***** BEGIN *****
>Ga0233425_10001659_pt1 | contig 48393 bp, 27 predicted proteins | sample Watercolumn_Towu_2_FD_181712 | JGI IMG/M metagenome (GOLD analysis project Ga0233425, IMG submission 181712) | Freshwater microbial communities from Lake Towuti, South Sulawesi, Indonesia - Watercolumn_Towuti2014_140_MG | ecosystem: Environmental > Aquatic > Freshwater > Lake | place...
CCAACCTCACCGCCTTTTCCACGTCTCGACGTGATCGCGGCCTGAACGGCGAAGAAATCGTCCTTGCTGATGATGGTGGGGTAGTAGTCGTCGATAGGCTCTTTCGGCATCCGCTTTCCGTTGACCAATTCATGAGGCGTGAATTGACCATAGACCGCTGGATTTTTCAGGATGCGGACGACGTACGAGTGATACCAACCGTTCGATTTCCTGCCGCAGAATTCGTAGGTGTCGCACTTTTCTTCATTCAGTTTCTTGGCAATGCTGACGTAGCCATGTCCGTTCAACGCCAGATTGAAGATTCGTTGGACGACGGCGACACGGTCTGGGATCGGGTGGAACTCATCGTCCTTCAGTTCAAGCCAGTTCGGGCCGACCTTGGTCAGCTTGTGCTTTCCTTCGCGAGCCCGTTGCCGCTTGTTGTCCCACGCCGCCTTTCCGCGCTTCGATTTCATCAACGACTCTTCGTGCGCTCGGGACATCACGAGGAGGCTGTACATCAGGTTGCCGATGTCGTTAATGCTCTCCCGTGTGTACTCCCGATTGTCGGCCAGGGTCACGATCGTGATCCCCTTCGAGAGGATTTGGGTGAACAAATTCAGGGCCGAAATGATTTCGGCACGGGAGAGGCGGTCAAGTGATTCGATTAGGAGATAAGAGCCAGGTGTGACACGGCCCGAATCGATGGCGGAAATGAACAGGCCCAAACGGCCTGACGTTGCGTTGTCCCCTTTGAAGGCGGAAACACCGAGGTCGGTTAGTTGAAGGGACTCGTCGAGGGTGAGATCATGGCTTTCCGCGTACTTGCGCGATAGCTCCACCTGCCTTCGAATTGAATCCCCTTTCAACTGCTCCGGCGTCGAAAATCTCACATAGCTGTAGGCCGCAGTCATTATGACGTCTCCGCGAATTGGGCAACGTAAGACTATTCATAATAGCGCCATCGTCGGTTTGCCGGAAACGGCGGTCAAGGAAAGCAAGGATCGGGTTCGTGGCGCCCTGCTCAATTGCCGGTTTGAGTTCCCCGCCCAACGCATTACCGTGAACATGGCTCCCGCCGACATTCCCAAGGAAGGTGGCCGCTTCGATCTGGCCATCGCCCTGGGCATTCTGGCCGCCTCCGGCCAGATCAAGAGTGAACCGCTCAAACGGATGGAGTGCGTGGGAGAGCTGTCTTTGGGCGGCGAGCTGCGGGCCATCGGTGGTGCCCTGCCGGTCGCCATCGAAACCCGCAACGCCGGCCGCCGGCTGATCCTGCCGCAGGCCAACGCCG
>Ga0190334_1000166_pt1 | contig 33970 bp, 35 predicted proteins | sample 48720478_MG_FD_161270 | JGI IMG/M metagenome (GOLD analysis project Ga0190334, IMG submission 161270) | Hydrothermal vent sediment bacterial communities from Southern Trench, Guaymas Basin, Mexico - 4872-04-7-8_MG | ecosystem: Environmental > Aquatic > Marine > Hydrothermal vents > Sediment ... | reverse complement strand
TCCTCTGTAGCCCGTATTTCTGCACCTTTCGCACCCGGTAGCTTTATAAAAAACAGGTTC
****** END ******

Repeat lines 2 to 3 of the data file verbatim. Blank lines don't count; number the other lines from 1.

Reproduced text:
CCAACCTCACCGCCTTTTCCACGTCTCGACGTGATCGCGGCCTGAACGGCGAAGAAATCGTCCTTGCTGATGATGGTGGGGTAGTAGTCGTCGATAGGCTCTTTCGGCATCCGCTTTCCGTTGACCAATTCATGAGGCGTGAATTGACCATAGACCGCTGGATTTTTCAGGATGCGGACGACGTACGAGTGATACCAACCGTTCGATTTCCTGCCGCAGAATTCGTAGGTGTCGCACTTTTCTTCATTCAGTTTCTTGGCAATGCTGACGTAGCCATGTCCGTTCAACGCCAGATTGAAGATTCGTTGGACGACGGCGACACGGTCTGGGATCGGGTGGAACTCATCGTCCTTCAGTTCAAGCCAGTTCGGGCCGACCTTGGTCAGCTTGTGCTTTCCTTCGCGAGCCCGTTGCCGCTTGTTGTCCCACGCCGCCTTTCCGCGCTTCGATTTCATCAACGACTCTTCGTGCGCTCGGGACATCACGAGGAGGCTGTACATCAGGTTGCCGATGTCGTTAATGCTCTCCCGTGTGTACTCCCGATTGTCGGCCAGGGTCACGATCGTGATCCCCTTCGAGAGGATTTGGGTGAACAAATTCAGGGCCGAAATGATTTCGGCACGGGAGAGGCGGTCAAGTGATTCGATTAGGAGATAAGAGCCAGGTGTGACACGGCCCGAATCGATGGCGGAAATGAACAGGCCCAAACGGCCTGACGTTGCGTTGTCCCCTTTGAAGGCGGAAACACCGAGGTCGGTTAGTTGAAGGGACTCGTCGAGGGTGAGATCATGGCTTTCCGCGTACTTGCGCGATAGCTCCACCTGCCTTCGAATTGAATCCCCTTTCAACTGCTCCGGCGTCGAAAATCTCACATAGCTGTAGGCCGCAGTCATTATGACGTCTCCGCGAATTGGGCAACGTAAGACTATTCATAATAGCGCCATCGTCGGTTTGCCGGAAACGGCGGTCAAGGAAAGCAAGGATCGGGTTCGTGGCGCCCTGCTCAATTGCCGGTTTGAGTTCCCCGCCCAACGCATTACCGTGAACATGGCTCCCGCCGACATTCCCAAGGAAGGTGGCCGCTTCGATCTGGCCATCGCCCTGGGCATTCTGGCCGCCTCCGGCCAGATCAAGAGTGAACCGCTCAAACGGATGGAGTGCGTGGGAGAGCTGTCTTTGGGCGGCGAGCTGCGGGCCATCGGTGGTGCCCTGCCGGTCGCCATCGAAACCCGCAACGCCGGCCGCCGGCTGATCCTGCCGCAGGCCAACGCCG
>Ga0190334_1000166_pt1 | contig 33970 bp, 35 predicted proteins | sample 48720478_MG_FD_161270 | JGI IMG/M metagenome (GOLD analysis project Ga0190334, IMG submission 161270) | Hydrothermal vent sediment bacterial communities from Southern Trench, Guaymas Basin, Mexico - 4872-04-7-8_MG | ecosystem: Environmental > Aquatic > Marine > Hydrothermal vents > Sediment ... | reverse complement strand